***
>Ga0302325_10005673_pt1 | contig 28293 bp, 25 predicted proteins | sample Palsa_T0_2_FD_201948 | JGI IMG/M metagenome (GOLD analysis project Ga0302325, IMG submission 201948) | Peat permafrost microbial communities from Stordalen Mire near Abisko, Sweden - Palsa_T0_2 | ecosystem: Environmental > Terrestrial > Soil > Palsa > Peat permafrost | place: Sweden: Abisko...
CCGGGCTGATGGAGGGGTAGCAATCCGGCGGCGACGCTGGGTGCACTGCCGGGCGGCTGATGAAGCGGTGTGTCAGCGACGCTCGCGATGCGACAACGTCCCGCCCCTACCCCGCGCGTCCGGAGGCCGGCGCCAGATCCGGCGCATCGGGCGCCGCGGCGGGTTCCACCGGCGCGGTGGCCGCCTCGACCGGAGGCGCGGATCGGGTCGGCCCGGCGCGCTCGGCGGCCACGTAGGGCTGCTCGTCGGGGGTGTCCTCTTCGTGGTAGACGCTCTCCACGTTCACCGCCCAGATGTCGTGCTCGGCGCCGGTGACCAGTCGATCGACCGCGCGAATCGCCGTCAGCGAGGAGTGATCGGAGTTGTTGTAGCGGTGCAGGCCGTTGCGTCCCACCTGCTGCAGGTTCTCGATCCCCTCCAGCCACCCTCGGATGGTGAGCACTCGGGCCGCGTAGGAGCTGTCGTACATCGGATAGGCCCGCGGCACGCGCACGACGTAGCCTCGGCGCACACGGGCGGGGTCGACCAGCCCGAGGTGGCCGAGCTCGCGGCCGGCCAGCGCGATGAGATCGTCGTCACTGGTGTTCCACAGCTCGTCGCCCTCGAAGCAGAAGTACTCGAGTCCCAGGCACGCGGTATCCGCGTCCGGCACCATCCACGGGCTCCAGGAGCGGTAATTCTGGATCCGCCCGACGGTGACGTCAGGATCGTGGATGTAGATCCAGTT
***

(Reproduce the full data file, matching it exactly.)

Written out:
>Ga0302325_10005673_pt1 | contig 28293 bp, 25 predicted proteins | sample Palsa_T0_2_FD_201948 | JGI IMG/M metagenome (GOLD analysis project Ga0302325, IMG submission 201948) | Peat permafrost microbial communities from Stordalen Mire near Abisko, Sweden - Palsa_T0_2 | ecosystem: Environmental > Terrestrial > Soil > Palsa > Peat permafrost | place: Sweden: Abisko...
CCGGGCTGATGGAGGGGTAGCAATCCGGCGGCGACGCTGGGTGCACTGCCGGGCGGCTGATGAAGCGGTGTGTCAGCGACGCTCGCGATGCGACAACGTCCCGCCCCTACCCCGCGCGTCCGGAGGCCGGCGCCAGATCCGGCGCATCGGGCGCCGCGGCGGGTTCCACCGGCGCGGTGGCCGCCTCGACCGGAGGCGCGGATCGGGTCGGCCCGGCGCGCTCGGCGGCCACGTAGGGCTGCTCGTCGGGGGTGTCCTCTTCGTGGTAGACGCTCTCCACGTTCACCGCCCAGATGTCGTGCTCGGCGCCGGTGACCAGTCGATCGACCGCGCGAATCGCCGTCAGCGAGGAGTGATCGGAGTTGTTGTAGCGGTGCAGGCCGTTGCGTCCCACCTGCTGCAGGTTCTCGATCCCCTCCAGCCACCCTCGGATGGTGAGCACTCGGGCCGCGTAGGAGCTGTCGTACATCGGATAGGCCCGCGGCACGCGCACGACGTAGCCTCGGCGCACACGGGCGGGGTCGACCAGCCCGAGGTGGCCGAGCTCGCGGCCGGCCAGCGCGATGAGATCGTCGTCACTGGTGTTCCACAGCTCGTCGCCCTCGAAGCAGAAGTACTCGAGTCCCAGGCACGCGGTATCCGCGTCCGGCACCATCCACGGGCTCCAGGAGCGGTAATTCTGGATCCGCCCGACGGTGACGTCAGGATCGTGGATGTAGATCCAGTT